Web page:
In August-September 1507, a Mamluk fleet of about 50 ships was stationed in Aden, ready to cross for India.

Battle of Chaul (1508)

The fleet, also under Amir Husain Al-Kurdi, was sent to India in 1507. The Mamluks allied themselves with the Muslim Sultanate of Gujarat, the leading naval power in India at that time and already an avowed enemy of the Mamluks. The fleet was warmly welcomed in Diu, and Husayn Al-Kurdi joined Malik Ayyaz (pt. Meliqueaz), a former archer and slave of possible Georgian or Dalmatian origin in the service of Sultan Mahmud Begada of Gujarat as governor of Diu. Together, Husain and Ayyaz sailed towards the Portuguese, meeting them in the battle of Chaul in which they succeeded in defeating the Admiral General of India (pt. Capitão-mor do mar da Índia), Lourenço de Almeida, son of the now installed Portuguese viceroy of India, D. Francisco de Almeida. However, it was a Pyrrhic victory: although they had an overwhelming numerical advantage, the Muslims succeeded by chance in sinking Almeida”s flagship; Mirhocem risked his life in the melee; all the Portuguese ships, except the flagship, returned to the Lusitanian headquarters in Kochi; Meliqueaz was much less interested than the Mamluks in the fight without quarter against the dangerous Portuguese adversary.

Battle of Diu (1509)

The news of the death of his son was a terrible blow for the viceroy Almeida, who made it a personal matter and decided to take personal revenge on the Mamelukes and began to amass ships and men in Kochi. On December 6, however, Alfonso de Albuquerque arrived in Cannanore from the Persian Gulf with orders from the king of Portugal to replace Almeida as governor. Almeida, already resentful of Albuquerque”s failure to prevent Mirochem”s fleet from leaving the Red Sea, refused to remit the powers of his office and rebelled against the Crown, taking to the sea in command of the Armada da Índia on December 9.

Along the route to Diu, Almeida fought some Calicut ships and opened hostilities with the Sultanate of Bijapur, conquering and destroying its flourishing port of Dabul (see Battle of Dabul), and resuming the sea on January 5, 1509. At this point, in the Moslem line-up, the relationship between Mirochem and Meliqueaz had already deteriorated. The two fleets clashed on February 3 in the battle of Diu, which ended with the victory of the Portuguese and the coalition Gujarat-Mamluk-Calicut almost wiped out. The Mamluks fought bravely until the end but were able to counter the Portuguese naval force: modern ships with a crew of experienced sailors, armored infantry armed with arquebuses and clay grenades, more cannons and more skilled artillerymen. This victory marked the beginning of European domination of the Asian seas that would last until the Second World War.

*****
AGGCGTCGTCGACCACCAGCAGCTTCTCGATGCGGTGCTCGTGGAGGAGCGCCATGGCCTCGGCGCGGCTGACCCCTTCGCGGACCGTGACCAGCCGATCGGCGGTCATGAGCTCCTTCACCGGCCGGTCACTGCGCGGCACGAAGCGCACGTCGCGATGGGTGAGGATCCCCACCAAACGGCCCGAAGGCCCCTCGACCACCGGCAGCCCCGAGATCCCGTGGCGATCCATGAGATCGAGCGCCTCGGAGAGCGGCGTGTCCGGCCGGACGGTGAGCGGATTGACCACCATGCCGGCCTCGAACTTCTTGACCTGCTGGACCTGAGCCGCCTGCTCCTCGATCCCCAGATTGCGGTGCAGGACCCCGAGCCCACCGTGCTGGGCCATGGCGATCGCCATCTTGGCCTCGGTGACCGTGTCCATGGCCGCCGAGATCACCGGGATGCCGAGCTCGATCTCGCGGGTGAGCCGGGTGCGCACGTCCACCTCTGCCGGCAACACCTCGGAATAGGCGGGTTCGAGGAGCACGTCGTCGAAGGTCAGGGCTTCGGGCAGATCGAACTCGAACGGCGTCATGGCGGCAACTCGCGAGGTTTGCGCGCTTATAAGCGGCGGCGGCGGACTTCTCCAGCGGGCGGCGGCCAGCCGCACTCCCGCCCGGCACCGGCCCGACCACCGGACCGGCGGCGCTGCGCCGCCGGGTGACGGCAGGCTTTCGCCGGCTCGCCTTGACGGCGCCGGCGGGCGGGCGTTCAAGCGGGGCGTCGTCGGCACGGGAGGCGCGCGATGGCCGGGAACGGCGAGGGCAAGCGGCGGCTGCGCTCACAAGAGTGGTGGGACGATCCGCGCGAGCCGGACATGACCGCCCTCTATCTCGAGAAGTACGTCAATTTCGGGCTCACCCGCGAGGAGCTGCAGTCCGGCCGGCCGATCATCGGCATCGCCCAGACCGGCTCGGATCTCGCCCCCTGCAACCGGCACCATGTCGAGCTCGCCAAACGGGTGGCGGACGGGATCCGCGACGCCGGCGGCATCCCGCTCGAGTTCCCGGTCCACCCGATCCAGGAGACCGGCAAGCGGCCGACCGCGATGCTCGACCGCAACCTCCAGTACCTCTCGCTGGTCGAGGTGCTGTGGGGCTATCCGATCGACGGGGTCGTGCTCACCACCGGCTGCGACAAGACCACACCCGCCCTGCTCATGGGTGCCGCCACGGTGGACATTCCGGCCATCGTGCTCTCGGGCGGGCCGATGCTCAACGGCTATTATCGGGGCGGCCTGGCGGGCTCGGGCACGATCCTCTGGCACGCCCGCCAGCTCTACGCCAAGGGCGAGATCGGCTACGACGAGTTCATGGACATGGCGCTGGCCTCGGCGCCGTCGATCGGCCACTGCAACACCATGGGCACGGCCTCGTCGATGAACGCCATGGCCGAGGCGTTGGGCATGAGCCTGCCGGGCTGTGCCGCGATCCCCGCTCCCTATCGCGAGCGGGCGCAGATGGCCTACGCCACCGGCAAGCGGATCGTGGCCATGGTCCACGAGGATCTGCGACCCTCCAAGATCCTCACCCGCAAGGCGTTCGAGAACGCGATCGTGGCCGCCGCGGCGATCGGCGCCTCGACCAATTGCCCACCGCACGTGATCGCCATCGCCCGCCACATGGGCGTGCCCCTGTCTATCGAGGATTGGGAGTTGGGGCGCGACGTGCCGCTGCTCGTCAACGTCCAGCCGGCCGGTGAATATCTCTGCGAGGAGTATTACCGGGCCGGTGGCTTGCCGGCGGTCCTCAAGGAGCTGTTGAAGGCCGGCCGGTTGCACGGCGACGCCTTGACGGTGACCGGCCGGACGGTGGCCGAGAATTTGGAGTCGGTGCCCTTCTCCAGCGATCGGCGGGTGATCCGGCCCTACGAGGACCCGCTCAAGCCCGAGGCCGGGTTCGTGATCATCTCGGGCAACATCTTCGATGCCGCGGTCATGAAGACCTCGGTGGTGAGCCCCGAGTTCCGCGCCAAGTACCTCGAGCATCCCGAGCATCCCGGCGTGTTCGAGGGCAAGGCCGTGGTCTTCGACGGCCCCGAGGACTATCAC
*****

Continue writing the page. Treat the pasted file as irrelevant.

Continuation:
The treatment of the Mamluk prisoners by the Portuguese, however, was brutal. The viceroy ordered that most of them be hanged, burned alive, or cut to pieces, tied to the mouths of cannons, in retaliation for the death of his son. Commenting in the aftermath of the battle, Almeida reported to King Manuel, “So long as you are powerful at sea, you will keep India as your own; and if you do not possess this power, little use will you have of a fortress on the shore.”

On November 4, 1509, Albuquerque succeeded Almeida as governor of Portuguese India when the Marshal of Portugal, Dom Fernando Coutinho, arrived in India in command of an Armada 3,000 men strong sent by King Manuel to impose Albuquerque”s orderly succession to office.